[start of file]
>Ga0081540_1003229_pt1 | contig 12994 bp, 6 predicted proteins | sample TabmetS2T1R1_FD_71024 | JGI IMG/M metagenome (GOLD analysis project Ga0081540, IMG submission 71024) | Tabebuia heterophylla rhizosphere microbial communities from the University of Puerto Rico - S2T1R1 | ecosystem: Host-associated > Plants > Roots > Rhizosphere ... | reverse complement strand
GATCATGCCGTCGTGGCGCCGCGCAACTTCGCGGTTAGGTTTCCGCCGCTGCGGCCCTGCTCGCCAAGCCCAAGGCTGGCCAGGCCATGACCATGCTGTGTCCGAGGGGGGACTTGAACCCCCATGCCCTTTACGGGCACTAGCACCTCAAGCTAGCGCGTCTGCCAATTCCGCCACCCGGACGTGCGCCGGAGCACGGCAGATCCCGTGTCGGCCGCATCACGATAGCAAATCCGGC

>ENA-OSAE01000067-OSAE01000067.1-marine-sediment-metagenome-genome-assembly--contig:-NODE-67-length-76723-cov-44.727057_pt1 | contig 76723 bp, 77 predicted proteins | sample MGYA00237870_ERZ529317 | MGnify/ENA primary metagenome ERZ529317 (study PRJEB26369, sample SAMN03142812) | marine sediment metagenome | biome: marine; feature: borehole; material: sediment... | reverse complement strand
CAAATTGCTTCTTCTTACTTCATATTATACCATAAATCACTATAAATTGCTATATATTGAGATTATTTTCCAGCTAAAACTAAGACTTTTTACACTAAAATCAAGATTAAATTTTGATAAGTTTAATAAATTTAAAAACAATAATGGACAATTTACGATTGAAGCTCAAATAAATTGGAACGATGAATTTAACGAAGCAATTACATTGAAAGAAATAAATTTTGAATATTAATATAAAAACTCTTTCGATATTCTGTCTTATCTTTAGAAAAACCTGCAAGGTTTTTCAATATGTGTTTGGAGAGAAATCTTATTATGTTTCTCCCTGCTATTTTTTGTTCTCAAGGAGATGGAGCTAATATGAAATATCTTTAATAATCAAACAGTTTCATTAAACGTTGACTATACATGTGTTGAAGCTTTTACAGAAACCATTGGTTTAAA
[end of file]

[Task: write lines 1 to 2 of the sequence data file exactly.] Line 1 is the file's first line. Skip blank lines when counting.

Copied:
>Ga0081540_1003229_pt1 | contig 12994 bp, 6 predicted proteins | sample TabmetS2T1R1_FD_71024 | JGI IMG/M metagenome (GOLD analysis project Ga0081540, IMG submission 71024) | Tabebuia heterophylla rhizosphere microbial communities from the University of Puerto Rico - S2T1R1 | ecosystem: Host-associated > Plants > Roots > Rhizosphere ... | reverse complement strand
GATCATGCCGTCGTGGCGCCGCGCAACTTCGCGGTTAGGTTTCCGCCGCTGCGGCCCTGCTCGCCAAGCCCAAGGCTGGCCAGGCCATGACCATGCTGTGTCCGAGGGGGGACTTGAACCCCCATGCCCTTTACGGGCACTAGCACCTCAAGCTAGCGCGTCTGCCAATTCCGCCACCCGGACGTGCGCCGGAGCACGGCAGATCCCGTGTCGGCCGCATCACGATAGCAAATCCGGC